Robert F Anderson is a Ewing-Lamont Research Professor at the Lamont-Doherty Earth Observatory and an Adjunct Professor in the Department of Earth and Environmental Sciences, Columbia University, New York. He studies the ocean carbon cycle and its sensitivity to global change. His interests span a range of topics and time scales, from climate-related changes in the ocean's carbon budget across late-Pleistocene glacial cycles to predicting the ocean's response to global warming, and the implications for the ocean's uptake of fossil fuel CO2. Of particular interest are changes in ocean and atmospheric circulation associated with abrupt climate variability during the last glacial period. These events are thought to hold clues to the interhemispheric teleconnections that influence the Southern Ocean where deep waters exchange carbon dioxide and other gases with the atmosphere, and where ecosystems are particularly sensitive to environmental perturbations in ways that may impact the ocean's carbon cycle. He received the A.G. Huntsman Award for Excellence in Marine Science, is a fellow of the American Geophysical Union, and has published more than 130 peer reviewed papers.
Dr Dorothee Bakker, University of East Anglia, UKCarbon uptake in the Southern Ocean, where ‘old’ (deep water) and ‘new’ (carbon dioxide from fossil fuels) meet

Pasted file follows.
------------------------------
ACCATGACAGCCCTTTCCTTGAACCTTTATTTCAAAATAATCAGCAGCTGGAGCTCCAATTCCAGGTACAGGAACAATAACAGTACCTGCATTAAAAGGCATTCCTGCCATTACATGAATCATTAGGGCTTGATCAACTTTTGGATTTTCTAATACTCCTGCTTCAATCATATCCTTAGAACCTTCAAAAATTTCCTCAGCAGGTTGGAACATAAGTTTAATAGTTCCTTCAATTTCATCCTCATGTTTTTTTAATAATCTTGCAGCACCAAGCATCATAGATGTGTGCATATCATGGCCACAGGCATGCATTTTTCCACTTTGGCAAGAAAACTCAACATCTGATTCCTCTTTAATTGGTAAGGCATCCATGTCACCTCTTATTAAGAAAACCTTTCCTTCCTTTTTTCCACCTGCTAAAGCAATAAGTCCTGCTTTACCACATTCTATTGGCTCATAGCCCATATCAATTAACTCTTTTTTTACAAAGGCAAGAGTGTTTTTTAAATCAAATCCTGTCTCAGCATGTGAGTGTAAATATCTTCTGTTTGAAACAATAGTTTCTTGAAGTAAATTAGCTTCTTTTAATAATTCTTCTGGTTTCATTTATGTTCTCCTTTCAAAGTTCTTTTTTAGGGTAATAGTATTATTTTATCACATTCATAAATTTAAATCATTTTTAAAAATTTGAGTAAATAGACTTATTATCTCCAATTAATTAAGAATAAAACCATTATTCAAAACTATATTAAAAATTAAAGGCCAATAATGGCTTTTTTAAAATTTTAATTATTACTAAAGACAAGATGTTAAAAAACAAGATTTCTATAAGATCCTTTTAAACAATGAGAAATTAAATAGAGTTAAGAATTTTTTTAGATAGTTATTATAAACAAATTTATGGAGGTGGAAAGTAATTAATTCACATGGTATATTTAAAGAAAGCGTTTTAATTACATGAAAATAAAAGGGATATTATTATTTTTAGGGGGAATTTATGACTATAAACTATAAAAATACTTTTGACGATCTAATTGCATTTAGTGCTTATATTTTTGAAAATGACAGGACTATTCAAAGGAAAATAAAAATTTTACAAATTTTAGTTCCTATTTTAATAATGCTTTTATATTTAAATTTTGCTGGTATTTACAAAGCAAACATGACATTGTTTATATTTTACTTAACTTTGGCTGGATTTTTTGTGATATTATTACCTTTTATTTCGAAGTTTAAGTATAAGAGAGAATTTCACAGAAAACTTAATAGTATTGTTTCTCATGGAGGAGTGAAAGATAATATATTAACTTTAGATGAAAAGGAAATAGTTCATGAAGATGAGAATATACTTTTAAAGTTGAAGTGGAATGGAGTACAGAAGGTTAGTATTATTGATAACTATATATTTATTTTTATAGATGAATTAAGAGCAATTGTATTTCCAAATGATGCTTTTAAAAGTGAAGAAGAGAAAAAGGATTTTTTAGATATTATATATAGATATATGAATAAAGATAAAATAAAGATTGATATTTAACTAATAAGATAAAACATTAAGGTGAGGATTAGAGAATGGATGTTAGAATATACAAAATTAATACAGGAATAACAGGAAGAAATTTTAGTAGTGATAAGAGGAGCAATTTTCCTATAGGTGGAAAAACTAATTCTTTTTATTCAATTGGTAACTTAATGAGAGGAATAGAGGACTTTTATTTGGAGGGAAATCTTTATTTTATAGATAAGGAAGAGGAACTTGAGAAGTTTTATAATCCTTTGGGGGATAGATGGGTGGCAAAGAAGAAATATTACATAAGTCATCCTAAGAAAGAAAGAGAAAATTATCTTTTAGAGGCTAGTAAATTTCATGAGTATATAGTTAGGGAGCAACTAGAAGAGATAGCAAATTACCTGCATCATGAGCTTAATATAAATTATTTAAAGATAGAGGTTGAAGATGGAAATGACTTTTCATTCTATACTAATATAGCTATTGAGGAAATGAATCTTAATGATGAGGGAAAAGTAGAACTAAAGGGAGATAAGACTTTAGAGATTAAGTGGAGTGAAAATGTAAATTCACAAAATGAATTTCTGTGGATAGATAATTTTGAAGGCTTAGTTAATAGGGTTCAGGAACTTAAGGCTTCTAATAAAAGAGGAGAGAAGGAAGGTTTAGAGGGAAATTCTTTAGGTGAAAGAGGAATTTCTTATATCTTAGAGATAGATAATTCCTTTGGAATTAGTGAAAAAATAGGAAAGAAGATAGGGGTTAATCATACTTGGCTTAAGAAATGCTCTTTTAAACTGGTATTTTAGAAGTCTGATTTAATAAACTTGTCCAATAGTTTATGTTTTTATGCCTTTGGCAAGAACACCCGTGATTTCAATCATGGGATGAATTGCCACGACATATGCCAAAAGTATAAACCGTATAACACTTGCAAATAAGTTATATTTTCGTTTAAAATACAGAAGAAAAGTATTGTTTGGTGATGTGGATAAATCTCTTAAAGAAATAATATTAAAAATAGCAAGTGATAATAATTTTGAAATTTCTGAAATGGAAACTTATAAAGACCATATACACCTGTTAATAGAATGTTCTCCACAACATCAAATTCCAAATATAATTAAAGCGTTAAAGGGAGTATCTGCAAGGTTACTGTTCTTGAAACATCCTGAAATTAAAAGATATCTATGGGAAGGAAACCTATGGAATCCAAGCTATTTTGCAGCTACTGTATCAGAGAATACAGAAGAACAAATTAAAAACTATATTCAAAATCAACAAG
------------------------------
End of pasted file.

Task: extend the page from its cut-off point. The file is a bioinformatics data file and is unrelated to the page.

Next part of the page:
Dorothee Bakker is a Research Officer in the School of Environmental Sciences at the University of East Anglia. After an MSc in Soil Science (Wageningen University), she has studied the marine carbon cycle since 1991. Her research is on processes controlling the carbon sink in shelf seas and the oceans on seasonal and year-to-year time scales, notably the role of marine biota, ocean circulation, iron supply, sea ice and ocean acidification. Dorothee has a strong interest in access to marine biogeochemical data. She coordinates the Surface Ocean CO2 Atlas (SOCAT) (www.socat.info), an activity by the international ocean carbon research community with the second SOCAT release planned for June 2013. She is co-chair of SCOR (Scientific Committee on Oceanic Research) Working Group 131, which has created a data base of iron enrichment experiments. Dorothee supervises 3 PhD students and has trained 4 PhD graduates. She is the author of 40 peer-reviewed articles and 3 book chapters.
Professor Raffaele Ferrari, MIT, USARecent observations of Southern Ocean mixing and their implications.
Raffaele Ferrari, Breene M Kerr Professor of Physical Oceanography at the Massachusetts Institute of Technology, studies the dynamics of the ocean circulation and its role in shaping climate and climate change. A major thrust of his research is to understand how ocean turbulence affects the circulation and biological productivity of the oceans. He is a leading PI of three observational programs, one in the Southern Ocean and two in the North Atlantic, focused on measuring the rate at which mesoscale eddies mix through the oceans heat, salt, carbon and other climatologically important tracers. From 2003 to 2008, he lead a multi-institution US Climate Process Team to improve the representation of ocean turbulence in climate models. He is the Director of the MIT Program in Atmospheres, Oceans, and Climate.